We can also clear a register. And we can disable interrupts with the CLI command. So, disabling interrupts, that tells the... tells the machine to not interrupt us so that we can run some code without being interrupted. And we also call that clearing the interrupt flag. And it's worth noting that on AVR that interrupt flag is in the status register we were talking about earlier. All right. One other important concept before we dig in here. We have a Prolog and epilogue for every function. And these bookend the body of the function. And they provide that calling convention that I described earlier.

    And it's important that these fragments mirror each other because they tend to use the stack to implement their... the saving and restoring of registers. They need to mirror each other. Well, what does that exactly mean to mirror each other? Well, here we see the Prolog and the epilogue of our working code. All right. So, let's read this from the outside in. So, we're gonna start with a push and pop on register zero so if we're starting from the top of the function online 2, we push register zero on to our stack.

    And then we push register 1 on to the stack. And then we're going to perform this sequence. So, 63 online 4, the constant 63 refers to the special register, the status register. So, we're going to read in the status register. And we're gonna push it on to the stack. So, now our stack has register zero's prior value, register 1's prior value and the status register's prior value. And then we push register 24 on to the stack. All right. The reason that 24 is down below and r0, r1 and status register are up above is because register zero and 1 are the caller saved registers. And the only reason we are saving them here is because we're in an interrupt. If we were in a regular function, this Prolog would start with line 7.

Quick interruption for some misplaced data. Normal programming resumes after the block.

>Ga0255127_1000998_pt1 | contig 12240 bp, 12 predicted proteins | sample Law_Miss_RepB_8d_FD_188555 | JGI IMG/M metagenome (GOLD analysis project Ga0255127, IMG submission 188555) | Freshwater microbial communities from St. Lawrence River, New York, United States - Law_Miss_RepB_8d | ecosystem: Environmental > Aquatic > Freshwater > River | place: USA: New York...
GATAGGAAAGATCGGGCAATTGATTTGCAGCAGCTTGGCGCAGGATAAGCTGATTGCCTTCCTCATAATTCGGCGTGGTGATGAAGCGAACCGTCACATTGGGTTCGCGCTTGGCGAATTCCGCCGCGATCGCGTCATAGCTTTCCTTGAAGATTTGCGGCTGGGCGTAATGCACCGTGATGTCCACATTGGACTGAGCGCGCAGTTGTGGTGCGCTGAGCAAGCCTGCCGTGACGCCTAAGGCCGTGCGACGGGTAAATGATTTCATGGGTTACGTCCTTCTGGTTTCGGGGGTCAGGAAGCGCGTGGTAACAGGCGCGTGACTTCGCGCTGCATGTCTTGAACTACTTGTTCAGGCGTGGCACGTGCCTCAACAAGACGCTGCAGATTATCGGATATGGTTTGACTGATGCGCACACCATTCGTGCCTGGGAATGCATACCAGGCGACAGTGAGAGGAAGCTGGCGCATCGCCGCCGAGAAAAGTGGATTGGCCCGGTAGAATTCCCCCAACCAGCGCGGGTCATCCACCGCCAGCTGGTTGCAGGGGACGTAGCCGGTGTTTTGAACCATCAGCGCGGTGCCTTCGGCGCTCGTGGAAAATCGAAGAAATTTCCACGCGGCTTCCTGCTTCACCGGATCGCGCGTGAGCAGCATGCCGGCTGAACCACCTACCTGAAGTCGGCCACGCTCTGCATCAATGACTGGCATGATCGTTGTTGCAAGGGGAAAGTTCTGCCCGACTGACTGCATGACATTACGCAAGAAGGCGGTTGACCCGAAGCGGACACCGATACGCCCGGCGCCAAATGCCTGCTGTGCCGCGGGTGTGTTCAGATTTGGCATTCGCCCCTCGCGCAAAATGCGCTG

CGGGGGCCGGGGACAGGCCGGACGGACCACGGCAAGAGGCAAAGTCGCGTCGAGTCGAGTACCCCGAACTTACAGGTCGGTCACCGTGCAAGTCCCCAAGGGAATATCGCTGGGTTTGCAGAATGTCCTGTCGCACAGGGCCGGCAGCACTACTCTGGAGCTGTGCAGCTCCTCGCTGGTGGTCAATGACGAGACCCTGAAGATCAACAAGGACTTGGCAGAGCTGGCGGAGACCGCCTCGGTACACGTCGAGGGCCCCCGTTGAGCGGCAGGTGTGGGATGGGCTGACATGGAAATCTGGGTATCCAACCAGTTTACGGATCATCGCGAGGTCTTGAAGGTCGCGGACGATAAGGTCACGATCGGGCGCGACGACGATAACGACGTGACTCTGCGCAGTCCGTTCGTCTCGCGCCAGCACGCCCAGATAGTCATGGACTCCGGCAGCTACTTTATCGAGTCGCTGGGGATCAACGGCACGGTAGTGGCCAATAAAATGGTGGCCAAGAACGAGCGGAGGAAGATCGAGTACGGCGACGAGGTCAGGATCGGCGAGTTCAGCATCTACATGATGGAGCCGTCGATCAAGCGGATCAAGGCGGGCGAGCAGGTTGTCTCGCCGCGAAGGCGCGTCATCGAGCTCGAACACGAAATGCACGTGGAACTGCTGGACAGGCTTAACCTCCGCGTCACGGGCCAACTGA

Okay. And then we go do lines 8 through 10, which are the body of the function. And then perform the epilogue. We pop 24 you are a of the stack. We pop the status value off of the stack and we use an out command to put it back in. Now our status special register has its prior value. And then we pop register 1 and register zero such that at the end of this interrupt we have now restored all of our registers... our special and general registers and we can return. All right.

    What's different about the broken code? So, on the broken code, we have the same sequence at the start for the prologue. So, we can push register zero, 1, status register and 24. And then we have a few more callee saved registers that we'll push on to the stack. 25, 28, 29. Because our broken version of the interrupt service routine clobbers three additional registers. Okay. And then towards the end, we'll pop registers 29, 28 and 25 off the stack.

    And finally, we have the epilogue from our working... where... from our working code. And this epilogue pops 24. It pops our status value, and it pops register 1 and zero. But note that sequence is interrupted by this other sequence. So, that's a bit mysterious. And we note that this is the sequence to adjust the frame pointer. So, before we walk through that, let's walk through the corresponding sequence from the prologue.